by Solara Goldwynn, Hatchet & Seed –
Eating locally in September is a feast for the senses. After an intensely warm summer, and an unprecedented forest fire season, the coming change to autumn is a welcome sight for many. Farmers markets are filled with the bounty of the season and all the love and hard work our local farmers have put into their products can be seen in our filled baskets and on our dinner plates. Farm-to-table and even garden-to-table is just easier this time of year.
The farm-to-table movement is slowly becoming less of a passing trend and more of a cultural norm. The more people experience fresh, in season, local produce, the more the demand grows. Many restaurants now feature local farms and are strong proponents of the local food movement, introducing patrons to the flavours of the season and region. Other initiatives are replicating this model, such as farm-to-school programs which help bring local food to cafeteria programs and not only feed students fresh, healthy food but educate both students and teachers on the importance of food security.
Here are some of the benefits of farm-to-table: food that doesn’t travel long distances is higher in nutrients; less fossil fuels are needed for transportation and refrigeration of food grown close to home; buying local food helps the local economy by supporting farmers and food producers; eating local keeps you in tune with the seasons; supporting local farmers helps to preserve farmland; eating local food creates a vibrant food culture and encourages a healthy whole food diet; and less packaging is required!
However, as we know, because of the current “cheap fossil fuel paradigm,” local food is often a more expensive choice for the consumer than something imported from across the globe. Many of us find that being able to afford and access local food can be challenging, even though supply and demand is increasing.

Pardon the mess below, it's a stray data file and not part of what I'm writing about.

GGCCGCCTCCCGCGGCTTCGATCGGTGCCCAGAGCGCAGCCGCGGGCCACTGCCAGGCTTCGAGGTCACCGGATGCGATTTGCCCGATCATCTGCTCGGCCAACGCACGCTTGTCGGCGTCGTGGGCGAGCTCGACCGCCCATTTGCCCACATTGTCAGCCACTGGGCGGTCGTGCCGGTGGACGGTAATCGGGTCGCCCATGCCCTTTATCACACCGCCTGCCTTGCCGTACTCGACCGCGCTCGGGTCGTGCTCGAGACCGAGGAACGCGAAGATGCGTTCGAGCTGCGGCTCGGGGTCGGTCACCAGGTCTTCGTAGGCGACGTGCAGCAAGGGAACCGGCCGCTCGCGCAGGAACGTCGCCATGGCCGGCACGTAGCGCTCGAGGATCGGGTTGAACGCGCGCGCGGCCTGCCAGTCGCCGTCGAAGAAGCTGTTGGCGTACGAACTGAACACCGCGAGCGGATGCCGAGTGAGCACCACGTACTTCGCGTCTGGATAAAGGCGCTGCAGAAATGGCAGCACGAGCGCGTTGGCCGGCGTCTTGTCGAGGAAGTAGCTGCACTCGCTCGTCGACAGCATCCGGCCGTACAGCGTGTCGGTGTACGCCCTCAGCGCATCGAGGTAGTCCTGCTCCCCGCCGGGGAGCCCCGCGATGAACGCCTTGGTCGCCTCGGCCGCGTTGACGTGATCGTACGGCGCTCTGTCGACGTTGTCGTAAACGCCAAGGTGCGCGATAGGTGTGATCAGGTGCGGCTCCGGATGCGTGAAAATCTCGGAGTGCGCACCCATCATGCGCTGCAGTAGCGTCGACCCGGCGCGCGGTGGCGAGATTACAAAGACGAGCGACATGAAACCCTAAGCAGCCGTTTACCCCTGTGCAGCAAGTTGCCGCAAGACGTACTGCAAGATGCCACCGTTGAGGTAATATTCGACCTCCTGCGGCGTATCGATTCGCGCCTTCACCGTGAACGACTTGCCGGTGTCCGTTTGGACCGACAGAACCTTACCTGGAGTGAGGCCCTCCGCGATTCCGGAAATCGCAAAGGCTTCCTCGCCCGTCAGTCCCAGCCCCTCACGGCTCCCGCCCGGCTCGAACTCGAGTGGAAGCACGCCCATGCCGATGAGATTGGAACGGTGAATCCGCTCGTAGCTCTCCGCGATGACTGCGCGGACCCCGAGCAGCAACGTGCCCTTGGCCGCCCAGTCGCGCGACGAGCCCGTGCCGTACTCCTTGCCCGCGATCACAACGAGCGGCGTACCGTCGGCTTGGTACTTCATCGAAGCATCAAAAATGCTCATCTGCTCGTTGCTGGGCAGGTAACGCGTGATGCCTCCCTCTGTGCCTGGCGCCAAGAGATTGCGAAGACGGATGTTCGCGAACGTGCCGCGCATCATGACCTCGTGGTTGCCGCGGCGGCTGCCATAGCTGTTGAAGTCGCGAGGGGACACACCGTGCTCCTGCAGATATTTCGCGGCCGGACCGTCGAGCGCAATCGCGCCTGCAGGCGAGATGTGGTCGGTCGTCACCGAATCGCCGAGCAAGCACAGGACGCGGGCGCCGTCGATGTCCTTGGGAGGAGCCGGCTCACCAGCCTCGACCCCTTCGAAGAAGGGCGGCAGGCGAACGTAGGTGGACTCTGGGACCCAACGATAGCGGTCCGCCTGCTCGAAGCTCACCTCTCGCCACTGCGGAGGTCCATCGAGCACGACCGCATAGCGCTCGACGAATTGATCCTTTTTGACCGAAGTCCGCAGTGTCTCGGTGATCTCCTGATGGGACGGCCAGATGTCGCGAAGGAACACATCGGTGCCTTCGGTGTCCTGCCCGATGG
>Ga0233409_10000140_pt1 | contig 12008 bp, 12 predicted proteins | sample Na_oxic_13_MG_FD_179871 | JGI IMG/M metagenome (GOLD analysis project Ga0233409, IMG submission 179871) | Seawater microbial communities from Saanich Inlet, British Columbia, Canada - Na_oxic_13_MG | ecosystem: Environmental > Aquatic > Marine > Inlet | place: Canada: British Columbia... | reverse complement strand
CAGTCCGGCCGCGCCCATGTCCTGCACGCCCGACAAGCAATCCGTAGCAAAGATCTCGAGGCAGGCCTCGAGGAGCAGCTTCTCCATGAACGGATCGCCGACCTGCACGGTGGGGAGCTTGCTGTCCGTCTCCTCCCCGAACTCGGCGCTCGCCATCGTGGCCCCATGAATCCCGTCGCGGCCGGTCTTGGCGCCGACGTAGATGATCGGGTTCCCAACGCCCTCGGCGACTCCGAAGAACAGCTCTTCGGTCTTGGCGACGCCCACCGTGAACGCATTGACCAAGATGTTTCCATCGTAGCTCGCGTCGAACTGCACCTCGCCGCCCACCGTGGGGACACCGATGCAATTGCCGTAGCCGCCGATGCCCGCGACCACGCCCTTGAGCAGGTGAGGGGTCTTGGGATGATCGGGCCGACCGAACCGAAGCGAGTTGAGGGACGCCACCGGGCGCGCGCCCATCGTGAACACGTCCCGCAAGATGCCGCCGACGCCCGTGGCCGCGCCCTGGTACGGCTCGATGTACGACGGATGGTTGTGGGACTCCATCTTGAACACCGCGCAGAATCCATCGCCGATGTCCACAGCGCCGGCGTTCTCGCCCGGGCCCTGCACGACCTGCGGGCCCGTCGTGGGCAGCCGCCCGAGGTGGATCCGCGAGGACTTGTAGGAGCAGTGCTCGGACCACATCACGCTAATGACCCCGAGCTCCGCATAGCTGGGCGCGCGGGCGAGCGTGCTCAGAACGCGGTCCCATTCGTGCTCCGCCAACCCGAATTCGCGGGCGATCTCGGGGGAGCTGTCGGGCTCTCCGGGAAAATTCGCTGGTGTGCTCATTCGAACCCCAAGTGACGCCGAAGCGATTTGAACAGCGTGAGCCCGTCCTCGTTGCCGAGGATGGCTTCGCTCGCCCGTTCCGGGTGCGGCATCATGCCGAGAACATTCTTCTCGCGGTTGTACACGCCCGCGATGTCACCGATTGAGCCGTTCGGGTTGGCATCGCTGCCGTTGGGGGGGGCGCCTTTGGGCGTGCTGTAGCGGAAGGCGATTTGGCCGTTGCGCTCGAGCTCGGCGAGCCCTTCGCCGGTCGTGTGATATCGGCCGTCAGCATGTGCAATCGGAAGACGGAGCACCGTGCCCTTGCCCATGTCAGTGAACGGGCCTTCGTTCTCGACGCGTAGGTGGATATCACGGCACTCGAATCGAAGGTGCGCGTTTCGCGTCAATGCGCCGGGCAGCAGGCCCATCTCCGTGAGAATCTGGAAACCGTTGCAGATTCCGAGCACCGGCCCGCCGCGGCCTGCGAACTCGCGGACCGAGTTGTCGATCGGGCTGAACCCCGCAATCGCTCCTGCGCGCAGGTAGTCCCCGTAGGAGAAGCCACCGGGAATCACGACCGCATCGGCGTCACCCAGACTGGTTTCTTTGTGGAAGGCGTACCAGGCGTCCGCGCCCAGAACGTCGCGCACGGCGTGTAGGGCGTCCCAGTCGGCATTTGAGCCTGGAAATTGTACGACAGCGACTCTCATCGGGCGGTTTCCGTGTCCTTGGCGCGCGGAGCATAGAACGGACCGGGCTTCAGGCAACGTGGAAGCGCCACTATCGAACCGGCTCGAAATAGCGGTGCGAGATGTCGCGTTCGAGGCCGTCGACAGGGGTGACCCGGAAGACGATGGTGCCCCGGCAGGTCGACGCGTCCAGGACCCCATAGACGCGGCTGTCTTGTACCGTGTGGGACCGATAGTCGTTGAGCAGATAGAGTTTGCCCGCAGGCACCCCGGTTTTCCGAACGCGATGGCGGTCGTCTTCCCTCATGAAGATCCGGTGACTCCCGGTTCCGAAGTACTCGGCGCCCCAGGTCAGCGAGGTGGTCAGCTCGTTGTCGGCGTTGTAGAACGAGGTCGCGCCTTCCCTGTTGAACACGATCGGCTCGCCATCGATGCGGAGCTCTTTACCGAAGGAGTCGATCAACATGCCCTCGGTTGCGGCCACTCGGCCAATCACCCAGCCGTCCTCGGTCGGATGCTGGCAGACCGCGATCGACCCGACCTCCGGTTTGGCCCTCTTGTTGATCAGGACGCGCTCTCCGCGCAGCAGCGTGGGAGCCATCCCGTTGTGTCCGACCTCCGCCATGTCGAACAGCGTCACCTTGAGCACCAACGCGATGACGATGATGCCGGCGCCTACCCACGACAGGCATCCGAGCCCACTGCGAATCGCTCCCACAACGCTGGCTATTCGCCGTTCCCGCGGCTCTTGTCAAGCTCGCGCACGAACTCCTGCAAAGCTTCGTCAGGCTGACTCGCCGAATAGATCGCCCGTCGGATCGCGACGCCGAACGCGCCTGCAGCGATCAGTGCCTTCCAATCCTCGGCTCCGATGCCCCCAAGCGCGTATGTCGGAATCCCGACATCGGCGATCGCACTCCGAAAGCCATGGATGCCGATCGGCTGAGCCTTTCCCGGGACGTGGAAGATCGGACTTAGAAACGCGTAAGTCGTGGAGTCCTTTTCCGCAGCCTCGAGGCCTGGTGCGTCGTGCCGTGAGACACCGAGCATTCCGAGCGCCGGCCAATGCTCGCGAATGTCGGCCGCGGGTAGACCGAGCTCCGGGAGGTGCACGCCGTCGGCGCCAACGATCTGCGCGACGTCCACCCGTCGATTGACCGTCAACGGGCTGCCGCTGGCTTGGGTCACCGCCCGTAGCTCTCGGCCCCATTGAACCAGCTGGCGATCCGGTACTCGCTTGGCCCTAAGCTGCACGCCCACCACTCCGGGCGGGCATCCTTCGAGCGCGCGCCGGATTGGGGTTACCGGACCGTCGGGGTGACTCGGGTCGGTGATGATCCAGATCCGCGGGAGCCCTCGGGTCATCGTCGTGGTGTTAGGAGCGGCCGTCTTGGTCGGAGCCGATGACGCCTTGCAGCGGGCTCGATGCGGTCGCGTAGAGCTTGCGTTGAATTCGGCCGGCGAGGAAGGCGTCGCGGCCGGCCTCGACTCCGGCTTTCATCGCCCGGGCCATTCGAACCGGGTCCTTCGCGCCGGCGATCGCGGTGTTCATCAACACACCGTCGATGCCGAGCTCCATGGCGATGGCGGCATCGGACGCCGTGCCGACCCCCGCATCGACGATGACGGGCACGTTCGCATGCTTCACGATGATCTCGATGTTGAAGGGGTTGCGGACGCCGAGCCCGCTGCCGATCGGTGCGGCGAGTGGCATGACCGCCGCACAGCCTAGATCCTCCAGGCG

If you walk into any grocery store you will notice that only a small amount of the food (produce and packaged) is from the Island. Vancouver Island agriculture produces less than 10% of the food it consumes, and we import the rest. With our population growing, many farmers retiring and the cost of land (especially farmland) on the rise, this percentage will most likely decline over the next few years unless we collectively make local food, and the production of it, more available to everyone.
It is vital that we support our local farms, use our farmland for growing food and train a new generation of farmers. We can also encourage each other and our municipalities to make food growing a part of our culture.
If you have a balcony or a patch of land, you can start by growing one thing you enjoy eating. Develop your green thumb! Gardening is a skill that can be cultivated over time. Reflect on the connection between local food and culture in your own life; nurture those stories and tell them to the children in your life. Support farmers by not only buying directly from them, but also encouraging the restaurants and grocers around us to support them too. And let’s encourage our municipalities to replace dying trees with edible nut trees and to invest more money in expanding community gardens, school gardens, hospital gardens, etc.
Here are some local food resources: